When you type in "Book Evolution" in your search engine of choice, you will likely be presented with a bevy of web pages that discuss the evolution of stone tablets to scrolls to printed and bound books to digital readers/tablets. While I could discuss both the advantages and disadvantages of the printed word versus eBooks til I'm blue in the face, that is not my aim in this particular post. This post attempts to reflect on my "book taste" evolution, and how it parallels (or not!) other evolutions in my life.
What does it mean to evolve? Forget specific dictionary definitons. To me, to evolve means to progress, to advance, to become more complex and less simplistic. Like the evolution of humans, or the evolution of the eBook, the longer I live, the more I experience, the diverse individuals I meet, and yes, the books I read - each of these things contribute to my evolution as a human being. However, these things do not exist independent of one another. My life, my experiences, my friends and acquaintances, and the books I read all mirror each other in some way or the other.
As a girl, I was a bit of a tomboy with an adventurous streak, and so I consumed The Hardy Boys and the Nancy Drew series with fervor. When Mom subscribed me to monthly deliveries of The Baby-Sitter's Club series, I found joy in living vicariously through girls who were both different from and similar to me. When I would finish with a set, I'd let my best friend, Taliah, borrow them, so we could compare notes on Claudia Kishi's latest art project and Mary Anne and Logan's budding romance. This was an innocent time in my life, when I had little to worry about, short of making good grades in school, and hoping more books would come in the mail.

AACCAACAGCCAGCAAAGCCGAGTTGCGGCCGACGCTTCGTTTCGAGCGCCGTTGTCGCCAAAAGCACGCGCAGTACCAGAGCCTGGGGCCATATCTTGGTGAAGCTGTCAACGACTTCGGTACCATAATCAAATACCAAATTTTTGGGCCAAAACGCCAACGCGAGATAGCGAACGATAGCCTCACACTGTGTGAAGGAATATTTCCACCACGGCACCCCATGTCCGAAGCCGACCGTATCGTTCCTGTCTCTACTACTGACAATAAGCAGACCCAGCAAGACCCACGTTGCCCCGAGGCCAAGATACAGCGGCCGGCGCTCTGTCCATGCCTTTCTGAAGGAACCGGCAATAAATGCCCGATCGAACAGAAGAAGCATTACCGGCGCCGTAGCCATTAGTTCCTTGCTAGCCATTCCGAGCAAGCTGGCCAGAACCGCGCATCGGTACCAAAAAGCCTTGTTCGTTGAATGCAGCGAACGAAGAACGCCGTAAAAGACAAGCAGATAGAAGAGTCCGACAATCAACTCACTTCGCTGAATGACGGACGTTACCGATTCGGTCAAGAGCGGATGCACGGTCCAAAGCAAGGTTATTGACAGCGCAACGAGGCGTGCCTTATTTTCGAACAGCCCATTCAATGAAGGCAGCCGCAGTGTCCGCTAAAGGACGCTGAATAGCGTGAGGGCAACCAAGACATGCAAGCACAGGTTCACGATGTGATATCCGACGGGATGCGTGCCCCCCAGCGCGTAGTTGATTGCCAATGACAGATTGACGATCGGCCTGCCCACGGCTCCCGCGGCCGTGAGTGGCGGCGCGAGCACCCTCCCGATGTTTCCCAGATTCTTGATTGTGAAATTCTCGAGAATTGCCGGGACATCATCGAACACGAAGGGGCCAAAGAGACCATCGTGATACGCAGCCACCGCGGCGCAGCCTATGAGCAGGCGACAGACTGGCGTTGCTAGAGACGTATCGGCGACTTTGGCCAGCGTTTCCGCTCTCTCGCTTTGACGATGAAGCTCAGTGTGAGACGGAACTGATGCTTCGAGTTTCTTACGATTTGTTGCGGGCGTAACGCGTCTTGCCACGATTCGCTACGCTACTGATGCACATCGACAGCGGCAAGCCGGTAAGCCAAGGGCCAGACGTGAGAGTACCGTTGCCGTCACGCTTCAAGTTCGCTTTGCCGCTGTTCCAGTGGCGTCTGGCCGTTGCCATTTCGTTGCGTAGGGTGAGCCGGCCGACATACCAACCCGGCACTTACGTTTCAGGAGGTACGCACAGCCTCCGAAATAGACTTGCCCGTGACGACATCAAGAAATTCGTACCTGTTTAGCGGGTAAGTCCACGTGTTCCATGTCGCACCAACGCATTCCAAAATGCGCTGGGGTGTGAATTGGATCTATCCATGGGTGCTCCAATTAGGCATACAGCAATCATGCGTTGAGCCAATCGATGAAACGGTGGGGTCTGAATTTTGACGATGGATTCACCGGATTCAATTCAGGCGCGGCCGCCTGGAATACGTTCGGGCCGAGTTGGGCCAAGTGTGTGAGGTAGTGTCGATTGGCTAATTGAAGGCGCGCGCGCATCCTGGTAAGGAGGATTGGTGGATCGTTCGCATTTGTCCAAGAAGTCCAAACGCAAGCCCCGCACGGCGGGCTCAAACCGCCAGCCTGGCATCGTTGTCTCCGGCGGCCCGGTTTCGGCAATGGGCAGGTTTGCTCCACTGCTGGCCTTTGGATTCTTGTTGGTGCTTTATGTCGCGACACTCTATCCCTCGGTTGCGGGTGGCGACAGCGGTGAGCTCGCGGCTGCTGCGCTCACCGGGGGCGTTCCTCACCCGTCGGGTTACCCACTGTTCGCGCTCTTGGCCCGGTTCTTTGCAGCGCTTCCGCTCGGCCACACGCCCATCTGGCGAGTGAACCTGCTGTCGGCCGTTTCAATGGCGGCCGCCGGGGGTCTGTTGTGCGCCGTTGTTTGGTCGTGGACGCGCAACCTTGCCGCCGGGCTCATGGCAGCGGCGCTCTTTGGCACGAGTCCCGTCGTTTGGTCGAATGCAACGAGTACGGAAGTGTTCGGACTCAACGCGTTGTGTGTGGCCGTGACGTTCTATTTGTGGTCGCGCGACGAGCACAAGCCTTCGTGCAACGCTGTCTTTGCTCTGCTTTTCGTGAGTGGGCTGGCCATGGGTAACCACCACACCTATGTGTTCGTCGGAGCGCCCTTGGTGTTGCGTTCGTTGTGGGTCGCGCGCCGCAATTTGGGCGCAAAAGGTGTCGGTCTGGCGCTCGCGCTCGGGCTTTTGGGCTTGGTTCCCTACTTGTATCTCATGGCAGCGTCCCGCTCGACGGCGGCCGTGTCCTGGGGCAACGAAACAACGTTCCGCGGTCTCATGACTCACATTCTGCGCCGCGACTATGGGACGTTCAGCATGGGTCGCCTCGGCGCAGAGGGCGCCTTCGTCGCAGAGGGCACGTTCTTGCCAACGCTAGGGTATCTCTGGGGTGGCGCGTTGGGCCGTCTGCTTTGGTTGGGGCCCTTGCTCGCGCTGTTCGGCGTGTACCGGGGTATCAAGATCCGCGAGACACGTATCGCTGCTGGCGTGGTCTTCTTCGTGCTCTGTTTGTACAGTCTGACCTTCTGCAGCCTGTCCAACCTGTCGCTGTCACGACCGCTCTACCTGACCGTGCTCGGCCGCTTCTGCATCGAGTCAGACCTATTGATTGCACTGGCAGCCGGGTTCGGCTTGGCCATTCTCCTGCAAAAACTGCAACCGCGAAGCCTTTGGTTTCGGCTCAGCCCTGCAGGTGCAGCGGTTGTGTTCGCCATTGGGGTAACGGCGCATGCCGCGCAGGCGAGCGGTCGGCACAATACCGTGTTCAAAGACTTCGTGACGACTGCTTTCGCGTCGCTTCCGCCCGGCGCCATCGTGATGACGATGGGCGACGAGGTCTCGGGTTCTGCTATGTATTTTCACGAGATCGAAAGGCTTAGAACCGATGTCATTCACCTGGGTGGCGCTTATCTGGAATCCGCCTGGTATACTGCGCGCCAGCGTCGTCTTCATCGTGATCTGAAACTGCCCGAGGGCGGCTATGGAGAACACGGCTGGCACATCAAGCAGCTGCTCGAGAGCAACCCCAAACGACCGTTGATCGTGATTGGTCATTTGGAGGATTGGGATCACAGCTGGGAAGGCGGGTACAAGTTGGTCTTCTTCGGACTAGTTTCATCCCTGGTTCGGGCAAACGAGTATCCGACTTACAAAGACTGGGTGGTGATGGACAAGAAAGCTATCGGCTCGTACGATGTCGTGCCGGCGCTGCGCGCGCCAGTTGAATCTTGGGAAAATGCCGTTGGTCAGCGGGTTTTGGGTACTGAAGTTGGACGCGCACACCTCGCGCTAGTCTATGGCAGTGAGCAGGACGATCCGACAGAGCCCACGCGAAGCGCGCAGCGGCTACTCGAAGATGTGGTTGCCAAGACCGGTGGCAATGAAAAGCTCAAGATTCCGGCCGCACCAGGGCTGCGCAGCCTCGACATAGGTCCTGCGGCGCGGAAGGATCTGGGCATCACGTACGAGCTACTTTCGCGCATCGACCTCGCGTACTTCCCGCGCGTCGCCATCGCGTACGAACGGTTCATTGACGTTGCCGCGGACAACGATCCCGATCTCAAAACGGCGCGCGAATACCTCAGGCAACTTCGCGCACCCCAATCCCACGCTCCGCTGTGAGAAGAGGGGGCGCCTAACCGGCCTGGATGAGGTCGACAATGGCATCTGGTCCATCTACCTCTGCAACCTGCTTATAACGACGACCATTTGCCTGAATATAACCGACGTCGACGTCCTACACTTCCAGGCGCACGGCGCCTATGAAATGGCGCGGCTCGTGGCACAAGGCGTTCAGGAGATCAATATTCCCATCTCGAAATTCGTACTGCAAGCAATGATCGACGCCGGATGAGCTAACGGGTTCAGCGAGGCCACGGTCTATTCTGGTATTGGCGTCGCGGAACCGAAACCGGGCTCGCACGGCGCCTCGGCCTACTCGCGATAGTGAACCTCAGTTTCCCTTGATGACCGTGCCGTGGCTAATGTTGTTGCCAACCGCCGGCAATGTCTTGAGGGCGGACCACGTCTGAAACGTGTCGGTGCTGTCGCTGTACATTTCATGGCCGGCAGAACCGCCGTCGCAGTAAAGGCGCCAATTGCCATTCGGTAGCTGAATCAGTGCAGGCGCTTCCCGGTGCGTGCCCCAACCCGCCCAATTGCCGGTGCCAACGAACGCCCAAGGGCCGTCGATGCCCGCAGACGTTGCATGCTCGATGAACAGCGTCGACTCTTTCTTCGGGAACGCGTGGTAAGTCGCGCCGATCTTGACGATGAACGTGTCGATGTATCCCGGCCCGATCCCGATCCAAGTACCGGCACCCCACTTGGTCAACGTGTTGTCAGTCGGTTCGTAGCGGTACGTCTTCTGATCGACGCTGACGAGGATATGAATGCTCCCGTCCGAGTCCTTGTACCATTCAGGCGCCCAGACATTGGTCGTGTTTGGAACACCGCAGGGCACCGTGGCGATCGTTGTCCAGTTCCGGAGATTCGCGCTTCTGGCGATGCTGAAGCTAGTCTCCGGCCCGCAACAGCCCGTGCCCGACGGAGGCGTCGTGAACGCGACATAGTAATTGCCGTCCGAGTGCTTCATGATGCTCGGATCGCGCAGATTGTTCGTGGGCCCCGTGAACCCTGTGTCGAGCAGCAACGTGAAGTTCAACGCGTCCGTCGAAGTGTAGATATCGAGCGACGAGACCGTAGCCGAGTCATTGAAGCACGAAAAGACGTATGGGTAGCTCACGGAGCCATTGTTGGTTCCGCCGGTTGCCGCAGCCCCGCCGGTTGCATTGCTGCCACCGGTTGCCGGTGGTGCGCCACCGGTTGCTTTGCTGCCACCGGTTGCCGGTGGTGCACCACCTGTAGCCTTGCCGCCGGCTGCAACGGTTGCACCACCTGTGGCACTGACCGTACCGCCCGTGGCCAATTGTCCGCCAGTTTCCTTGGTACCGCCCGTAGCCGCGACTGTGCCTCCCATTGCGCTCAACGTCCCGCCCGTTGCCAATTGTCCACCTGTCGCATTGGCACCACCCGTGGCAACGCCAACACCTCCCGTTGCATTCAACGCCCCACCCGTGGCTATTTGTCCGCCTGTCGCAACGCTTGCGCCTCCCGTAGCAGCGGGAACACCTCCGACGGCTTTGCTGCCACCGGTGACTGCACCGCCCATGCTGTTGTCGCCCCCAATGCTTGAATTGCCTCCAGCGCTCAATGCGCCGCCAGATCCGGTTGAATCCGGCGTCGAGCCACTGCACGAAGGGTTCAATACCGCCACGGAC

Unfortunately, my parents divorced when I was a young teen. Despite a gaping hole in my heart and my life, I fell in love with love, and fancied myself a romantic. I read and wrote poetry as if it were my life's work! Shakespeare, Frost, Browning, Keats, and Byron captured my heart and taught me much about what Peter S. Beagle calls "the lift of longing and the crash of loss," though I know much more about those subjects now than I did then.
Not too long after that, I became obsessed with true crime/thrillers, and would scour the library for any book by Mary Higgins Clark, Lisa Jackson, and Catherine Coulter. The characters dealt with complex issues and scary situations, and often, they made it out relatively unscathed. I also shared this genre passion with Mom, so talking about the books we were reading provided good bonding time. My fascination with the human psyche continues today, but with true crime TV shows. No wonder I have such weird, vivid dreams!
In my late teens and early twenties, I stumbled upon The Last Unicorn by Peter S. Beagle, and thus my love for Fantasy, and a deeper love of the written word, was born. I devoured works by Brian Froud, Terri Windling, and Neil Gaiman, and even wrote a few short stories in the Fantasy genre for a college Creative Writing class. Admittedly, I was living in a bit of a fantasy world, too, where I imagined the life I wanted and was sure everything would eventually turn out the way I wished. Oh, the naivete!
Funnily enough, it wasn't until 2008 (when I was 22) that I started reading Young Adult novels again, starting with the Twilightseries (no groans, dear readers!) After that, I was hooked! Reliving my teenage years and those strong emotions that almost every situation elicits from the fragile yet tenacious teenage spirit was the soothing balm to a heart I didn't know was hurting. I had moved to Houston from Florida by this point, and was largely friendless. I gained so many friends through the characters I met, and their "voices" were an unforgettable comfort to me. Despite the fact that I was no longer quite the target audience, age-wise, for the books I was reading, I was able to see my teenage self reflected in many of the charcters I met. I was able to reflect on the choices I made at that age, and to make sense of the confusion of that time from a distance.